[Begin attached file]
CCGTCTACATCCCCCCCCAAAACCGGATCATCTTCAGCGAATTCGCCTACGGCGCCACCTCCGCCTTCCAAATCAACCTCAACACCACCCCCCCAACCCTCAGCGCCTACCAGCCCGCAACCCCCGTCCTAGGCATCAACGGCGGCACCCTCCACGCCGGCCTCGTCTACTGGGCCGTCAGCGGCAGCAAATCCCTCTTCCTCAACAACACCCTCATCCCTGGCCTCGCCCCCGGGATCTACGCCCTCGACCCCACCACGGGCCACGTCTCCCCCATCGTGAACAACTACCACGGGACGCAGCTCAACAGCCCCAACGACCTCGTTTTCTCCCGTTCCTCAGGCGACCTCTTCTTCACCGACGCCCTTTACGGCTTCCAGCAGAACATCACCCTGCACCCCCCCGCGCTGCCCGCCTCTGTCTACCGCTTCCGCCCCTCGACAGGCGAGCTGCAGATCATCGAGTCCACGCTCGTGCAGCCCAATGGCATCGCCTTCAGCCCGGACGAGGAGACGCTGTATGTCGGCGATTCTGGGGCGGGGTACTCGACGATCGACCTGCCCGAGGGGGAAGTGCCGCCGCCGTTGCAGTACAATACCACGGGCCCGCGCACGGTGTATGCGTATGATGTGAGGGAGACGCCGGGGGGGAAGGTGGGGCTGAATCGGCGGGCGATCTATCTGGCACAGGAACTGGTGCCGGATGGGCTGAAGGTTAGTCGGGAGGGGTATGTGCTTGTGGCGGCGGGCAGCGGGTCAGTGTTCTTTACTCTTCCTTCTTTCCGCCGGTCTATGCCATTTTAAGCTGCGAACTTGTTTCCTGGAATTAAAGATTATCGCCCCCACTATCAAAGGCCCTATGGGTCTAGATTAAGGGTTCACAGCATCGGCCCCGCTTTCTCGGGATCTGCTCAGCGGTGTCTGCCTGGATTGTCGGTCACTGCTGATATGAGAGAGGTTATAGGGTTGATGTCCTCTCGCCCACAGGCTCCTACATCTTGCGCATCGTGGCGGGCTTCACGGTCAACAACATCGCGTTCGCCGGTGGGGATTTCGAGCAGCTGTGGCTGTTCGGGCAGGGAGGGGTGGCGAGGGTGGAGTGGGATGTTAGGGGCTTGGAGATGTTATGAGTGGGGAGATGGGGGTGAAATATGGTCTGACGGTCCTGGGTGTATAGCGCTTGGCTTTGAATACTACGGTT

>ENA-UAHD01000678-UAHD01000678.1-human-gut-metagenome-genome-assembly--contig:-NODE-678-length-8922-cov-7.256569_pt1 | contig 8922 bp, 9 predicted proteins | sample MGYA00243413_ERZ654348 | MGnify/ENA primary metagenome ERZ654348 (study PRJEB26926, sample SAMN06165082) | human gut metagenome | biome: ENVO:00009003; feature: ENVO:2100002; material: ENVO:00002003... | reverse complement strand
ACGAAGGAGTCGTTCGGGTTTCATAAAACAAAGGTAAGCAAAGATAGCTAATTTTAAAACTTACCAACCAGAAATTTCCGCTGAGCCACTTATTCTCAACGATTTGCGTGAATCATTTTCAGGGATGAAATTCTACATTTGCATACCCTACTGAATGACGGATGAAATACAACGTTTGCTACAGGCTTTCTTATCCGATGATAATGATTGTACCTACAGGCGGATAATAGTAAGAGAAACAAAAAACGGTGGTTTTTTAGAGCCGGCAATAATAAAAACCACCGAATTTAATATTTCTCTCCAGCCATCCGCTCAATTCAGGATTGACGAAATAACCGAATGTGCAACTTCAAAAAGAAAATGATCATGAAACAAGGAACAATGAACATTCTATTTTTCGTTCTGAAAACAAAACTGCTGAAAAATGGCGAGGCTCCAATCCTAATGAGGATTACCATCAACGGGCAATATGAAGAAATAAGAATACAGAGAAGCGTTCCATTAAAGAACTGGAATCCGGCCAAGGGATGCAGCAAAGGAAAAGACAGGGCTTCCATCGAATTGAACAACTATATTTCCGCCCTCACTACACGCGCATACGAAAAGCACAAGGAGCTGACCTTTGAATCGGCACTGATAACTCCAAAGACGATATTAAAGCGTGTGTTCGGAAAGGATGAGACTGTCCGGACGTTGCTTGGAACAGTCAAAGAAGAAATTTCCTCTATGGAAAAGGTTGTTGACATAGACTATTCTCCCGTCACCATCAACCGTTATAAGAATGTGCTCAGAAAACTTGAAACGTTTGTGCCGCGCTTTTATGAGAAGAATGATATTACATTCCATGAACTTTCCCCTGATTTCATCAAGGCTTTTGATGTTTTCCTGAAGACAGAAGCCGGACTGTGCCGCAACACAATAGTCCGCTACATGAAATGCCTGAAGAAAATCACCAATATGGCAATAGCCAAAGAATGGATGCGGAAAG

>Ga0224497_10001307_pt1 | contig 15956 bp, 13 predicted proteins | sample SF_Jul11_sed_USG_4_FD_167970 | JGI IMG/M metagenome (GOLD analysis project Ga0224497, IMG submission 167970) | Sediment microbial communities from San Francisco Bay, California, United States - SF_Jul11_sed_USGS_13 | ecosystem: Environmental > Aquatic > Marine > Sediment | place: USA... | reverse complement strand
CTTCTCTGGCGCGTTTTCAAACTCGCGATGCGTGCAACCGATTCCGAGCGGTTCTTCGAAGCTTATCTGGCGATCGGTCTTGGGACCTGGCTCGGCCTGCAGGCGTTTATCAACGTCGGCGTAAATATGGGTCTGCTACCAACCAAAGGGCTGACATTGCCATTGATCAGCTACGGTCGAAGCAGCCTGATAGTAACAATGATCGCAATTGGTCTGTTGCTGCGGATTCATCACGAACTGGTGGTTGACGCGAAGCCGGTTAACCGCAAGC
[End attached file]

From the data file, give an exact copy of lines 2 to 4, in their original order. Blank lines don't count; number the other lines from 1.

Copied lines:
>ENA-UAHD01000678-UAHD01000678.1-human-gut-metagenome-genome-assembly--contig:-NODE-678-length-8922-cov-7.256569_pt1 | contig 8922 bp, 9 predicted proteins | sample MGYA00243413_ERZ654348 | MGnify/ENA primary metagenome ERZ654348 (study PRJEB26926, sample SAMN06165082) | human gut metagenome | biome: ENVO:00009003; feature: ENVO:2100002; material: ENVO:00002003... | reverse complement strand
ACGAAGGAGTCGTTCGGGTTTCATAAAACAAAGGTAAGCAAAGATAGCTAATTTTAAAACTTACCAACCAGAAATTTCCGCTGAGCCACTTATTCTCAACGATTTGCGTGAATCATTTTCAGGGATGAAATTCTACATTTGCATACCCTACTGAATGACGGATGAAATACAACGTTTGCTACAGGCTTTCTTATCCGATGATAATGATTGTACCTACAGGCGGATAATAGTAAGAGAAACAAAAAACGGTGGTTTTTTAGAGCCGGCAATAATAAAAACCACCGAATTTAATATTTCTCTCCAGCCATCCGCTCAATTCAGGATTGACGAAATAACCGAATGTGCAACTTCAAAAAGAAAATGATCATGAAACAAGGAACAATGAACATTCTATTTTTCGTTCTGAAAACAAAACTGCTGAAAAATGGCGAGGCTCCAATCCTAATGAGGATTACCATCAACGGGCAATATGAAGAAATAAGAATACAGAGAAGCGTTCCATTAAAGAACTGGAATCCGGCCAAGGGATGCAGCAAAGGAAAAGACAGGGCTTCCATCGAATTGAACAACTATATTTCCGCCCTCACTACACGCGCATACGAAAAGCACAAGGAGCTGACCTTTGAATCGGCACTGATAACTCCAAAGACGATATTAAAGCGTGTGTTCGGAAAGGATGAGACTGTCCGGACGTTGCTTGGAACAGTCAAAGAAGAAATTTCCTCTATGGAAAAGGTTGTTGACATAGACTATTCTCCCGTCACCATCAACCGTTATAAGAATGTGCTCAGAAAACTTGAAACGTTTGTGCCGCGCTTTTATGAGAAGAATGATATTACATTCCATGAACTTTCCCCTGATTTCATCAAGGCTTTTGATGTTTTCCTGAAGACAGAAGCCGGACTGTGCCGCAACACAATAGTCCGCTACATGAAATGCCTGAAGAAAATCACCAATATGGCAATAGCCAAAGAATGGATGCGGAAAG

>Ga0224497_10001307_pt1 | contig 15956 bp, 13 predicted proteins | sample SF_Jul11_sed_USG_4_FD_167970 | JGI IMG/M metagenome (GOLD analysis project Ga0224497, IMG submission 167970) | Sediment microbial communities from San Francisco Bay, California, United States - SF_Jul11_sed_USGS_13 | ecosystem: Environmental > Aquatic > Marine > Sediment | place: USA... | reverse complement strand